Donald Trump’s $4trn budget pushes US deficit higher

Donald Trump’s $4trn budget pushes US deficit higher

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President Donald Trump

President Donald Trump is proposing a four trillion dollar-plus (€3.2trn) US budget for next year.
The measure projects a $1trn (€0.8trn) federal deficit and – unlike the plan Mr Trump released last year – never comes close to promising a balanced federal ledger, even after 10 years.

This is before last week’s $300bn (€244bn) budget pact is added this year and next, showering both the Pentagon and domestic agencies with big spending increases. The spending spree, along with last year’s tax cuts, has the deficit moving sharply higher with Republicans in control of Washington.

The original plan was for Mr Trump’s new budget to slash domestic agencies even further than last year’s proposal. Instead, it will land in US congress three days after he signed a two-year spending agreement that wholly rewrites both last year’s budget and the one to be released today.

The 2019 budget was originally designed to double down on last year’s proposals to slash foreign aid, the Environmental Protection Agency, home heating assistance and other non-defence programmes funded by US congress each year.

Jason Furman, a top economic adviser to former president Barack Obama, said: “A lot of presidents’ budgets are ignored. But I would expect this one to be completely irrelevant and totally ignored.
“In fact, Congress passed a law week that basically undid the budget before it was even submitted.”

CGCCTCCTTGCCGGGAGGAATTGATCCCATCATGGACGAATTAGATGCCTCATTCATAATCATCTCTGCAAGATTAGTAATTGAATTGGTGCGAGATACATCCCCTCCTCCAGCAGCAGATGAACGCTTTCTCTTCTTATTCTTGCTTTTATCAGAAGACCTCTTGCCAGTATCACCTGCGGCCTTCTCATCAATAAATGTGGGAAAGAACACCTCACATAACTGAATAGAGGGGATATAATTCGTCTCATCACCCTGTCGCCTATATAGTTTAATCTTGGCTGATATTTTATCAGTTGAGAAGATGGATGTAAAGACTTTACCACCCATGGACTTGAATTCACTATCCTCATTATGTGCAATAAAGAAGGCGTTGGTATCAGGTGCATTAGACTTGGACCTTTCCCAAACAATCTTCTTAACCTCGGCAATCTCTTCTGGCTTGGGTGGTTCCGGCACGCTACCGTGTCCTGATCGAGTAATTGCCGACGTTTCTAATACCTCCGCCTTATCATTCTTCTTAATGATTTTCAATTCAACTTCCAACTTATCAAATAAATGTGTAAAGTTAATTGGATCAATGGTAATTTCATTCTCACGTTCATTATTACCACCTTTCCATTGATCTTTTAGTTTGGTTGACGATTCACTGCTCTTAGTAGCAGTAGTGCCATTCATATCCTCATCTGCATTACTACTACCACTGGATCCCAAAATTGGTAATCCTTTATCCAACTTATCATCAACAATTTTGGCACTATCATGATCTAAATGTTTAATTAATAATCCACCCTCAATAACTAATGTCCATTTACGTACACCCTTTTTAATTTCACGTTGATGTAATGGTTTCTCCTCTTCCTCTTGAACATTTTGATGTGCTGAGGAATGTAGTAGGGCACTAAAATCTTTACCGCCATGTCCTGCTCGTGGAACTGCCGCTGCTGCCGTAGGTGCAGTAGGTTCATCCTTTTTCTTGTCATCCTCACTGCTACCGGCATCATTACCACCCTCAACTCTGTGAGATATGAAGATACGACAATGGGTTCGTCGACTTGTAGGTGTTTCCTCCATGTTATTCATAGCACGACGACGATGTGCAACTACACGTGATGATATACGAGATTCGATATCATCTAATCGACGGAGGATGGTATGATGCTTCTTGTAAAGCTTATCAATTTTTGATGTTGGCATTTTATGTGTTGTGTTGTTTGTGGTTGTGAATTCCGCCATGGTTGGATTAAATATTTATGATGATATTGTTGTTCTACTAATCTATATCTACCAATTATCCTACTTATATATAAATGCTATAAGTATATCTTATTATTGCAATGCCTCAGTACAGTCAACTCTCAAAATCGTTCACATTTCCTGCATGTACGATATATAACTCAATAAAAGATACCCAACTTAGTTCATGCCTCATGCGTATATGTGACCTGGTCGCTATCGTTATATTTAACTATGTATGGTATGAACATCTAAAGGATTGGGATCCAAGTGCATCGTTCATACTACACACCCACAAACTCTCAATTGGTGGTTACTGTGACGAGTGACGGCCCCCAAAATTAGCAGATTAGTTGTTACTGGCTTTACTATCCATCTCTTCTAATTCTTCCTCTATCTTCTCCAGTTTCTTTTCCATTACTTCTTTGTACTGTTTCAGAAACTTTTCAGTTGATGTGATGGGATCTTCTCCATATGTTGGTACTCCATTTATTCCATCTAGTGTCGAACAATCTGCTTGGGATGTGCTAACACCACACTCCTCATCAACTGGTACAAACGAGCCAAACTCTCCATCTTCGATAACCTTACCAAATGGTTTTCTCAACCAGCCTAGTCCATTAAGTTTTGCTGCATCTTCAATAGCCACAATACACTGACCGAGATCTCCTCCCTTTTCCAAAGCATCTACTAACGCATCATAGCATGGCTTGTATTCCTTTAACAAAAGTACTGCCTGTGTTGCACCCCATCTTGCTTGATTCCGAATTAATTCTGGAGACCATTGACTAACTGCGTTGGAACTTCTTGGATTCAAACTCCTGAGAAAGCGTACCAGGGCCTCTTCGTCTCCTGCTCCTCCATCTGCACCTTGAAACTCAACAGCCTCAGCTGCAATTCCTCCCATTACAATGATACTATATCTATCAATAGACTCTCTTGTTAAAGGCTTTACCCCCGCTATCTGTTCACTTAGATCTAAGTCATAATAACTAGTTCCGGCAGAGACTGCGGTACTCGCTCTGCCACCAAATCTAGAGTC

In a preview of the 2019 budget, the White House focused on Mr Trump’s $1.5trn (€1.22trn) plan for the nation’s crumbling infrastructure. He also will ask for a $13bn (€10.6bn) increase over two years for opioid prevention, treatment and long-term recovery.

A request of $23b (€18.7bn) will be made for border security, including $18bn (€14.6bn) for a wall along the US-Mexico border. Money for more detention beds for detained immigrants is also part of the budget.

Mr Trump would again spare Social Security retirement benefits and Medicare as he promised during the 2016 campaign. And while his plan would reprise last year’s attempt to scuttle the “Obamacare” health law and sharply cut back the Medicaid programme for the elderly, poor and disabled, Mr Trump’s allies on Capitol Hill have signalled that there is no interest in tackling hot-button health issues during an election year.

Instead, the new budget deal and last year’s tax cuts herald the return of trillion dollar-plus deficits. Last year, Mr Trump’s budget predicted a $526bn (€429bn) budget deficit for the 2019 fiscal year starting on October 1; instead, it is set to easily exceed one trillion dollars once the cost of the new spending pact and the tax cuts are added to Congressional Budget Office projections.

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